Random Commentary by Dorothy Whipple
Dorothy Whipple’s eight novels were very successful in the mid twentieth century, then largely disappeared from sight until republished by Persephone Books at the turn of the twenty-first. She also wrote many short stories, which Persephone has also republished in a collection. Last year they produced this book, which is a compilation of extracts from notebooks and journals kept from 1925 onwards (first published in 1966). It is a small book of only one hundred and fifty-nine pages with a Publisher’s Note that explains that they resisted the suggestion of adding dates to the text, opting for a facsimile of the original text as prepared by Whipple herself. However, as much of the book features the writing and publication of six books, they have listed the publication dates to enable a clearer view of when the extracts were originally written. As this edition is in the usual attractive dove grey cover with suitable endpapers, It was a pleasure to have the opportunity to read and review this book.
“Random Commentary” is an undated continuous stream of observations, facts, emotions and comments about life for a woman in over a few decades. It features certain people such as Whipple’s husband Henry and other family members, illnesses and worries about relatives, and certain friends. It comments on plays viewed, meals eaten and gatherings attended. Of most interest to those who know and admire her writing are the comments about the short stories and novels she was engaged in writing, the difficulties she faced with constructing satisfactory novels, and reflections on the time spent on many other writings. Although it is undated, its progress through the 1930s culminates in the outbreak of the Second World War and the feelings that evoked the progress of the War and continues to the end of the European conflict, and thus it is possible to see when each section was written.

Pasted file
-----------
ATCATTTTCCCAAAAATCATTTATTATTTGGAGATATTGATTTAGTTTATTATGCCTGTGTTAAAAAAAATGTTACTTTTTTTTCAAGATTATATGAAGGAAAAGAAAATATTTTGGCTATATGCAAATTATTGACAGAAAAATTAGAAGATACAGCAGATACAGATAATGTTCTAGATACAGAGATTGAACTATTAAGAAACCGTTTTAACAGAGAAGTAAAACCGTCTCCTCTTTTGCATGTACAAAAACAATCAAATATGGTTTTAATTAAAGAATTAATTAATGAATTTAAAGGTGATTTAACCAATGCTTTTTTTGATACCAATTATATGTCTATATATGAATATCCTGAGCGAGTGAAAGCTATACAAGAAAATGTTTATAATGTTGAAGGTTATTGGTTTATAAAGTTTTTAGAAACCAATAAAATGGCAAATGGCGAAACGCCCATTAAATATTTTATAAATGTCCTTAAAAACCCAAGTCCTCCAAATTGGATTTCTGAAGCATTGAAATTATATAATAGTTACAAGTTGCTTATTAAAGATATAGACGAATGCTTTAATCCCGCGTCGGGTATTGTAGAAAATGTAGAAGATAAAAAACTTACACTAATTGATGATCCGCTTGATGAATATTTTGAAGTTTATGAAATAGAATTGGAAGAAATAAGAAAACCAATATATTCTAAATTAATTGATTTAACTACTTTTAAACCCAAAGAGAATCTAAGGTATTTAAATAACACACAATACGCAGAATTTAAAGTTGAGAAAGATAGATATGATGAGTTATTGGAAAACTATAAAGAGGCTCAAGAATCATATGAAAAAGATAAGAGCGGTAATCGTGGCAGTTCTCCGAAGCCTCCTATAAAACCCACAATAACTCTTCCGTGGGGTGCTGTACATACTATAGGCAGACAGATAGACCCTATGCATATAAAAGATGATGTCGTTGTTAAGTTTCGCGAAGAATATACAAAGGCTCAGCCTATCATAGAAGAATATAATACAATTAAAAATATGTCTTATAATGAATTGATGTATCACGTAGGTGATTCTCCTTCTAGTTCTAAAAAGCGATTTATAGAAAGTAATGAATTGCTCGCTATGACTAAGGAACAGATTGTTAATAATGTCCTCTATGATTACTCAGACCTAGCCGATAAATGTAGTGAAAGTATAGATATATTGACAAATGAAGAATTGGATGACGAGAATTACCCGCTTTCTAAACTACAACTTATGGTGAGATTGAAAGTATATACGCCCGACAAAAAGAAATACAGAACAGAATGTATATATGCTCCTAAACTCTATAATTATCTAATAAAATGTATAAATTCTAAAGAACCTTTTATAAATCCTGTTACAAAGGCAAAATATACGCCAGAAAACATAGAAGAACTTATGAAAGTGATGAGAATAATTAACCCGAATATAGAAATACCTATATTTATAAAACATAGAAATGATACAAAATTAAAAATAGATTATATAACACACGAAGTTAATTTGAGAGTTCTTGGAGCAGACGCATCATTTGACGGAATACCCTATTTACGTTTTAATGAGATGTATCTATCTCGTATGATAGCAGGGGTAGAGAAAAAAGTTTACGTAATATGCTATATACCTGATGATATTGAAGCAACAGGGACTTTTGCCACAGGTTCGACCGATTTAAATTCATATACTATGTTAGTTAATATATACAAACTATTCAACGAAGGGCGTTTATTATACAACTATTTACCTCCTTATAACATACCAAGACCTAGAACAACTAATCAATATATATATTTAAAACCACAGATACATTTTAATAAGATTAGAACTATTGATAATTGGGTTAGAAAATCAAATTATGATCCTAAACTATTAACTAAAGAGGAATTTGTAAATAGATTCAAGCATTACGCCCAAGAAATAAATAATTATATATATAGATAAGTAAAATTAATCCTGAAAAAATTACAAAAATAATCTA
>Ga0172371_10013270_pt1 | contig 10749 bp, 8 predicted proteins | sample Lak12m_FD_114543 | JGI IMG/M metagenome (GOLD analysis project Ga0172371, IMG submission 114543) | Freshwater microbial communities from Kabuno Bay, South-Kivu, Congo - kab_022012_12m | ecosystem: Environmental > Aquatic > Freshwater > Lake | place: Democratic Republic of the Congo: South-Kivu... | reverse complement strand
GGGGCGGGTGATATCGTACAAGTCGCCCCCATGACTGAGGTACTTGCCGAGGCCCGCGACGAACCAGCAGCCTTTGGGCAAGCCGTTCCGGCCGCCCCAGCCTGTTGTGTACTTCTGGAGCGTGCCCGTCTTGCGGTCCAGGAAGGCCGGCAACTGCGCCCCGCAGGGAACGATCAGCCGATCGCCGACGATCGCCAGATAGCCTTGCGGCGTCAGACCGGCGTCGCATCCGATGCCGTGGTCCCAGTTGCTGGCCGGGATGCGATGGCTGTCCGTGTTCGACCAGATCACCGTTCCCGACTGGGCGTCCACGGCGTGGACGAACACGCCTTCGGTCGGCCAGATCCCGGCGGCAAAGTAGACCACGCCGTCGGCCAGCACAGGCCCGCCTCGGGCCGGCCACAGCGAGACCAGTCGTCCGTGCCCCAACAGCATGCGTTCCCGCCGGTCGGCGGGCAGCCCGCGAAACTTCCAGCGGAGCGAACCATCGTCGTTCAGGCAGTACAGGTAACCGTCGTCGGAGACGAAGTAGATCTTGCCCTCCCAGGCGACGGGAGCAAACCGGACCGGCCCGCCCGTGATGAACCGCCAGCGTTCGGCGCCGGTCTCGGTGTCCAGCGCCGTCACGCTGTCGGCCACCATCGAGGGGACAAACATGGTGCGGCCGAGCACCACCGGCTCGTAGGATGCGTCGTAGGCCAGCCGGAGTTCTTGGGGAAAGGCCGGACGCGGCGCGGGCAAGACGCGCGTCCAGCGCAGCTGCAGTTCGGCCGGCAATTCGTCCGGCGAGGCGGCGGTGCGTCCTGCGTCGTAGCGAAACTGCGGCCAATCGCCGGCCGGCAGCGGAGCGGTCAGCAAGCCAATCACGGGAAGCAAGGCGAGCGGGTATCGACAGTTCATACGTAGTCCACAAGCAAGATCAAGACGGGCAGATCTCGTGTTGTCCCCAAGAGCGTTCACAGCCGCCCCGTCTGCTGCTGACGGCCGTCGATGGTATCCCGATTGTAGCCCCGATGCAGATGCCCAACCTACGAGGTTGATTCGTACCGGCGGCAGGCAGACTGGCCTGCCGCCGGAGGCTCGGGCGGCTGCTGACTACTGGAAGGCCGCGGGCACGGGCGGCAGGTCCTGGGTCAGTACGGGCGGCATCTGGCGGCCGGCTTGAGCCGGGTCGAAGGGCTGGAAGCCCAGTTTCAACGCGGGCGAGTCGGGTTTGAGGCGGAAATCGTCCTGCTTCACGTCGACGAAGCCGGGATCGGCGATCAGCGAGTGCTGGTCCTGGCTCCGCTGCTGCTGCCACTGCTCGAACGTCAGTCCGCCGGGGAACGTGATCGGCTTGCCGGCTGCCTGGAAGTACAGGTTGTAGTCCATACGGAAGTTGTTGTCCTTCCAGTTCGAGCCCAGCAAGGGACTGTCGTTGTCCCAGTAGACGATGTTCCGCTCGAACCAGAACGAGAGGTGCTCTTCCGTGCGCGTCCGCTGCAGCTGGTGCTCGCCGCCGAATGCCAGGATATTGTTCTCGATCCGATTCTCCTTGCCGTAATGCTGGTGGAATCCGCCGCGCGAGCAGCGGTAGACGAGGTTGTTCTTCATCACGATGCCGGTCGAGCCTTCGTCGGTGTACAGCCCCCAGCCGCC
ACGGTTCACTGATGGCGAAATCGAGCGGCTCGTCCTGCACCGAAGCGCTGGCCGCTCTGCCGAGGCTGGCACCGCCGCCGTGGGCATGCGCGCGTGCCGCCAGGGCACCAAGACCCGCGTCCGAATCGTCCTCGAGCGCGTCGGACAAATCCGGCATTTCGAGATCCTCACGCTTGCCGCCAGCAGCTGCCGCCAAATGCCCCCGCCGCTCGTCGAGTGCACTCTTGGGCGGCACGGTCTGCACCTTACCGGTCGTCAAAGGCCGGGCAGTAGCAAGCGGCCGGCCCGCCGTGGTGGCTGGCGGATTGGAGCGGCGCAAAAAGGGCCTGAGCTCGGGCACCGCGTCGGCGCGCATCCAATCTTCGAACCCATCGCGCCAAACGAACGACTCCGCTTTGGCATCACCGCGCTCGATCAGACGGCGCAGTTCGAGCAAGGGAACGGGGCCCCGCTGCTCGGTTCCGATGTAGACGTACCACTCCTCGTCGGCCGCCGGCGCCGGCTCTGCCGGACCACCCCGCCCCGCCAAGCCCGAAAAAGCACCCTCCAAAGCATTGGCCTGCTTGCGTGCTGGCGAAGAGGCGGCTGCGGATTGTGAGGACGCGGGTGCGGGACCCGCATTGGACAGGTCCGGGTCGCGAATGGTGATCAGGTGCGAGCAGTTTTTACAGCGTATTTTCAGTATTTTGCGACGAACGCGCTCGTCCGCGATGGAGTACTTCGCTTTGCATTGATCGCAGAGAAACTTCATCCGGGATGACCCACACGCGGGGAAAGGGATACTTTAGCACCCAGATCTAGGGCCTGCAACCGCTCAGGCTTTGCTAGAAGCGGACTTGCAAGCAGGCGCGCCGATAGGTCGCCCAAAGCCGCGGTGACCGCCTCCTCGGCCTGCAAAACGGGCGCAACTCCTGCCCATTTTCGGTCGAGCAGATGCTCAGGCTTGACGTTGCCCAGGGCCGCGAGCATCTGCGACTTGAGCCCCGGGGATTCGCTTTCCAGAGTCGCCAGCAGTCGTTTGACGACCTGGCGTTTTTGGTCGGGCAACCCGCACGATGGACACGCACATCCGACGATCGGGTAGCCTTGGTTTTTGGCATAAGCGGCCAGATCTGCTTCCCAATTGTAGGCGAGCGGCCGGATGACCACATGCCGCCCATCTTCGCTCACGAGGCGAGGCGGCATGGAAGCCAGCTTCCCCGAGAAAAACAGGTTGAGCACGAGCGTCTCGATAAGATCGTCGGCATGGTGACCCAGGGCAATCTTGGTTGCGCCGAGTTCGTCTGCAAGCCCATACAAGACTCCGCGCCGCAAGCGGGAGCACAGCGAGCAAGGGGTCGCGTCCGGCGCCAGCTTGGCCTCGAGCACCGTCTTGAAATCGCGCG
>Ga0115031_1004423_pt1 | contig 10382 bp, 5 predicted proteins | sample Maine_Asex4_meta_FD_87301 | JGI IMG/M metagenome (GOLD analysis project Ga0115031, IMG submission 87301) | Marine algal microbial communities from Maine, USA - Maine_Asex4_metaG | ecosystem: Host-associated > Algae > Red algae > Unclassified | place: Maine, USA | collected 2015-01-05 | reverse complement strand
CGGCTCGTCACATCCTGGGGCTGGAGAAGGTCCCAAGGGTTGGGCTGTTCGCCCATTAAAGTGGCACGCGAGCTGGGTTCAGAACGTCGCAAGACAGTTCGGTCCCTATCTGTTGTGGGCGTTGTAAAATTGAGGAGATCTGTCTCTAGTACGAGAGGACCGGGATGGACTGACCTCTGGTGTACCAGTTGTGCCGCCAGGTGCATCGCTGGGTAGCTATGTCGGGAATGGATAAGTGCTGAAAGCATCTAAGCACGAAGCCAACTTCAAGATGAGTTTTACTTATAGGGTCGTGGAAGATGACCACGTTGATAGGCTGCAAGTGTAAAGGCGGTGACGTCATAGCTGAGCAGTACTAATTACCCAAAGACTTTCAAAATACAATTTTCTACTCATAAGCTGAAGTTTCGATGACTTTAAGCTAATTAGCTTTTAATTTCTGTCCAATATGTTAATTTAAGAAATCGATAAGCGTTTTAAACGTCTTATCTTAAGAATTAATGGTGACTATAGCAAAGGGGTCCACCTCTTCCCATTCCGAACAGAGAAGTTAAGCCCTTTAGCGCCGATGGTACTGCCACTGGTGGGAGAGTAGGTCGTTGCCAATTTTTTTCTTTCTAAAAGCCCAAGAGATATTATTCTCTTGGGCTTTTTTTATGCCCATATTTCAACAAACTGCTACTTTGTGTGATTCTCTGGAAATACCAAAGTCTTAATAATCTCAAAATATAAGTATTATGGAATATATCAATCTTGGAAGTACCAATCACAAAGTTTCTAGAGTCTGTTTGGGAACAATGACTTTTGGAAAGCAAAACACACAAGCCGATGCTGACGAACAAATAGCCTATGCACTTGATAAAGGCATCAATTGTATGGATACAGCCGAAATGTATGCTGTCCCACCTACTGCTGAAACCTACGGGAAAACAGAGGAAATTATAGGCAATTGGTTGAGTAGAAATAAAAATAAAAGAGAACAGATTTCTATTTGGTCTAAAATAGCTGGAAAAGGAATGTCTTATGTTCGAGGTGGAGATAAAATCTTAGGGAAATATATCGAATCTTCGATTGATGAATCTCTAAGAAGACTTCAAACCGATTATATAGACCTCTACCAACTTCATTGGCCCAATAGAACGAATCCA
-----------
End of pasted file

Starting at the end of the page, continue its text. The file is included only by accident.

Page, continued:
It is fascinating to read how she felt about the short stories she wrote, often in one sitting, and where they were originally placed. I recognised several titles from “Every Good Deed and Other Stories” and it was interesting to see their inspiration. She was requested to write her autobiography , which did not come easily to her, and I was curious to know why Michael Joseph was so insistent. Whipple candidly writes “I don’t think much of the book myself. I don’t know whether it was a mistake to write it or not. Time will show”. “The Other Day” as the childhood autobiography was called seems to have been very interesting, though it only takes Whipple’s life up to the age of twelve, and Random Commentary seems to be the only other piece of autobiographical writing which she produced. Of most interest to readers of the latter will probably be the background to the novels, which is fascinating as she describes living with characters in her head, the concept of naming them, and deciding what will happen to them. I get the impression that the characters came first, and the plot came second, although there are interesting revelations about the setting of “The Priory”.
Altogether this is a fascinating portrait of a writer at work, the influences she acknowledges, and the realities of her life outside work. She points out that being a woman her writing is sometimes delayed by the needs of domestic life, and she speculates if that would be the case if she was a man. There is an undramatic reaction to war, as she and her husband were largely observers rather than active participants, but she mourns the invasion of Poland “I can’t write. Fiction seems so trivial. Fact is too terrible”. Not that she does not realise the full horror of war, she is especially distressed by the Fall of France. She hopes that her writing “might make someone else forget the war for a little while.” This is a very readable book which I thoroughly enjoyed, and I recommend it to Whipple’s many fans, as well as those who are interested in the real lives of writers.